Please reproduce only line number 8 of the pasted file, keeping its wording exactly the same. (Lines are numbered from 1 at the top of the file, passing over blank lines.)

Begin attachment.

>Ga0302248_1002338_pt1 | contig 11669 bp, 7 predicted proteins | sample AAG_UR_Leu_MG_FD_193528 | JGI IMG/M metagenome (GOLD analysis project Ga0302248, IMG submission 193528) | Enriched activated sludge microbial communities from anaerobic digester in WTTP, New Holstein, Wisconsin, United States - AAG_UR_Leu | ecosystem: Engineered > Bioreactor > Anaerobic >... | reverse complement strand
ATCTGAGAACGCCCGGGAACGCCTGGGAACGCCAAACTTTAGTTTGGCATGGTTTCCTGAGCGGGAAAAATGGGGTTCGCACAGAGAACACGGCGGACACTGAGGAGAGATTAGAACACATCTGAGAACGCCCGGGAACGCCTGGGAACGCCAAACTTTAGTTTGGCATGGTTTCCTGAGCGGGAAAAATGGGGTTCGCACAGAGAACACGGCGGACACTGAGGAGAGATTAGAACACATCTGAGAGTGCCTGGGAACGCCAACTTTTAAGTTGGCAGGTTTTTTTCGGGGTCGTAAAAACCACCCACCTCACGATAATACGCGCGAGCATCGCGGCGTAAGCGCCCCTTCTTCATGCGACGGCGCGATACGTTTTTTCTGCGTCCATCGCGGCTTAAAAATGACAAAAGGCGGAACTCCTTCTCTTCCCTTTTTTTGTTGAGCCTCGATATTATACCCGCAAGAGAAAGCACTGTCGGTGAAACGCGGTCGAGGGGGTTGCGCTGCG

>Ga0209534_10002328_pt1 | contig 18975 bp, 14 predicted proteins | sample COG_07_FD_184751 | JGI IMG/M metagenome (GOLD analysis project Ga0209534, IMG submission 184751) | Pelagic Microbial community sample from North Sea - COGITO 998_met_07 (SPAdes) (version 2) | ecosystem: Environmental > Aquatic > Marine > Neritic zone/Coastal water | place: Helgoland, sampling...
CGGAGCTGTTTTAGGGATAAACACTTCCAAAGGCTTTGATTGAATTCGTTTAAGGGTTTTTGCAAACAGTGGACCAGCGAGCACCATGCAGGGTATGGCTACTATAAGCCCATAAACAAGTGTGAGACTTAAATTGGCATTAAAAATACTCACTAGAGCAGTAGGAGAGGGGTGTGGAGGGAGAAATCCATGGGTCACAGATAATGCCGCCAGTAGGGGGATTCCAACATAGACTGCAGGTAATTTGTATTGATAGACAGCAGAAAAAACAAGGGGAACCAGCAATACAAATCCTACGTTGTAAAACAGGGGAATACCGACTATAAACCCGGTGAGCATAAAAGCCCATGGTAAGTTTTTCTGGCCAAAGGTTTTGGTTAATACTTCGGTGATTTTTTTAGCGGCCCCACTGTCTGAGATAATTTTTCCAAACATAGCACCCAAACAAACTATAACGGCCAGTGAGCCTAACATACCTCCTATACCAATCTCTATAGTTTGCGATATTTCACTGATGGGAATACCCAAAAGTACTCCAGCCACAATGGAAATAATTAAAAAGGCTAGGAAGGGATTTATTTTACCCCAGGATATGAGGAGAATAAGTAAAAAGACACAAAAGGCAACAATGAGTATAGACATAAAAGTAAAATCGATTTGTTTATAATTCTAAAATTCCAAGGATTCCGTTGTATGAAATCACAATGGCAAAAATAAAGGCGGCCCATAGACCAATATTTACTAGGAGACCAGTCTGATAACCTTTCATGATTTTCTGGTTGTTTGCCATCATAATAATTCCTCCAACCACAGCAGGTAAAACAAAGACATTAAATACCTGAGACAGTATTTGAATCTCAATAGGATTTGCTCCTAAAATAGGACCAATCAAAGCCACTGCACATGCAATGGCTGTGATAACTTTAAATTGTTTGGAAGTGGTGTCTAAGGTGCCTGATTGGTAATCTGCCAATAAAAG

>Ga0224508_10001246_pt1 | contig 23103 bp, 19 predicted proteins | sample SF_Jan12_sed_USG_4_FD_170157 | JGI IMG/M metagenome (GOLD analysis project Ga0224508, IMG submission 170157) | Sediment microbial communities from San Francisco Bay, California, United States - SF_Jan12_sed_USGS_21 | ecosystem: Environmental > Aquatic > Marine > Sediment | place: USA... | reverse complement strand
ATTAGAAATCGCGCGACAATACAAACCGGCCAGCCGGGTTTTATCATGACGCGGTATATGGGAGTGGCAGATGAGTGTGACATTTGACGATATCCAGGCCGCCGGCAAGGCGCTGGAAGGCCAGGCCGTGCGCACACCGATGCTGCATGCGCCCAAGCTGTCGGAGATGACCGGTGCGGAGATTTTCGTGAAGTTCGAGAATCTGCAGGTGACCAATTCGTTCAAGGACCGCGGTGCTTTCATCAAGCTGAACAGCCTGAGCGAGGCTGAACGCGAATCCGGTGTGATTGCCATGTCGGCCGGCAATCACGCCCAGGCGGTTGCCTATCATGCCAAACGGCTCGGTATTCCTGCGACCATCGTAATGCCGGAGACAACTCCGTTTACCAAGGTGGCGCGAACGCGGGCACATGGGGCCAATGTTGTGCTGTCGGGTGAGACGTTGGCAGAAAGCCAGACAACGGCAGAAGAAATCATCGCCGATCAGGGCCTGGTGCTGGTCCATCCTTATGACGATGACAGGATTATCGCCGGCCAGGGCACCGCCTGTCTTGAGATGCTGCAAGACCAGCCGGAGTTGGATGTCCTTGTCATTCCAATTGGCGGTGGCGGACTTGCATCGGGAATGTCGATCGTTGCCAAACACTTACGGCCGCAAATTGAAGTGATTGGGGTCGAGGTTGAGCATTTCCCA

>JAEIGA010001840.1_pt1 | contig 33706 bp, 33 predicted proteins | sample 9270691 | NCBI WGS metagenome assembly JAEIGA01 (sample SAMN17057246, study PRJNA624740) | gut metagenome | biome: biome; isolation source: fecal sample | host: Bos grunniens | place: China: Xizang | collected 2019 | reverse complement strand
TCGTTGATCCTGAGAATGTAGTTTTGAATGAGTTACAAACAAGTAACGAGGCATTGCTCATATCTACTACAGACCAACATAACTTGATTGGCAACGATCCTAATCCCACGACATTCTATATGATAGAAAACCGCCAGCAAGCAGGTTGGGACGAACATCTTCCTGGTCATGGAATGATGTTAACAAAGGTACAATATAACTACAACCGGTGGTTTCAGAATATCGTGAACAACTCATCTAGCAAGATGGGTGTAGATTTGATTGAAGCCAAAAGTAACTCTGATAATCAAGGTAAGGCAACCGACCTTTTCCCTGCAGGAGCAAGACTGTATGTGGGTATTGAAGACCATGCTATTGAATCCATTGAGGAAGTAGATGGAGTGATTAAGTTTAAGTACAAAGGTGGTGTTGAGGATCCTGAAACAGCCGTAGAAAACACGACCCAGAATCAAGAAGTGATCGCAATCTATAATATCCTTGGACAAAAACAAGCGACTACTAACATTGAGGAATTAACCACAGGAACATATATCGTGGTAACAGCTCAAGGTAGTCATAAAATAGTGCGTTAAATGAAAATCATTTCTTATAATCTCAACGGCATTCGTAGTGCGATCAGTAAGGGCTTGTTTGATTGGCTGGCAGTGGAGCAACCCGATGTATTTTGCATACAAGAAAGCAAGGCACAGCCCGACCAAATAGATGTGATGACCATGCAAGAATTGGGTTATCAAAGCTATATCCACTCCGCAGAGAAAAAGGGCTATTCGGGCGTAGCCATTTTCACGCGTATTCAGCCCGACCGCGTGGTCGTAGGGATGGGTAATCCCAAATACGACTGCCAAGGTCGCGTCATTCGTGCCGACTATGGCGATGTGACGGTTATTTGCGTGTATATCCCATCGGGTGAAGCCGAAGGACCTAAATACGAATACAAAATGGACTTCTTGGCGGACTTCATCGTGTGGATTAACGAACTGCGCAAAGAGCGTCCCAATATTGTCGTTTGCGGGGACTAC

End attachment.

TCGTTGATCCTGAGAATGTAGTTTTGAATGAGTTACAAACAAGTAACGAGGCATTGCTCATATCTACTACAGACCAACATAACTTGATTGGCAACGATCCTAATCCCACGACATTCTATATGATAGAAAACCGCCAGCAAGCAGGTTGGGACGAACATCTTCCTGGTCATGGAATGATGTTAACAAAGGTACAATATAACTACAACCGGTGGTTTCAGAATATCGTGAACAACTCATCTAGCAAGATGGGTGTAGATTTGATTGAAGCCAAAAGTAACTCTGATAATCAAGGTAAGGCAACCGACCTTTTCCCTGCAGGAGCAAGACTGTATGTGGGTATTGAAGACCATGCTATTGAATCCATTGAGGAAGTAGATGGAGTGATTAAGTTTAAGTACAAAGGTGGTGTTGAGGATCCTGAAACAGCCGTAGAAAACACGACCCAGAATCAAGAAGTGATCGCAATCTATAATATCCTTGGACAAAAACAAGCGACTACTAACATTGAGGAATTAACCACAGGAACATATATCGTGGTAACAGCTCAAGGTAGTCATAAAATAGTGCGTTAAATGAAAATCATTTCTTATAATCTCAACGGCATTCGTAGTGCGATCAGTAAGGGCTTGTTTGATTGGCTGGCAGTGGAGCAACCCGATGTATTTTGCATACAAGAAAGCAAGGCACAGCCCGACCAAATAGATGTGATGACCATGCAAGAATTGGGTTATCAAAGCTATATCCACTCCGCAGAGAAAAAGGGCTATTCGGGCGTAGCCATTTTCACGCGTATTCAGCCCGACCGCGTGGTCGTAGGGATGGGTAATCCCAAATACGACTGCCAAGGTCGCGTCATTCGTGCCGACTATGGCGATGTGACGGTTATTTGCGTGTATATCCCATCGGGTGAAGCCGAAGGACCTAAATACGAATACAAAATGGACTTCTTGGCGGACTTCATCGTGTGGATTAACGAACTGCGCAAAGAGCGTCCCAATATTGTCGTTTGCGGGGACTAC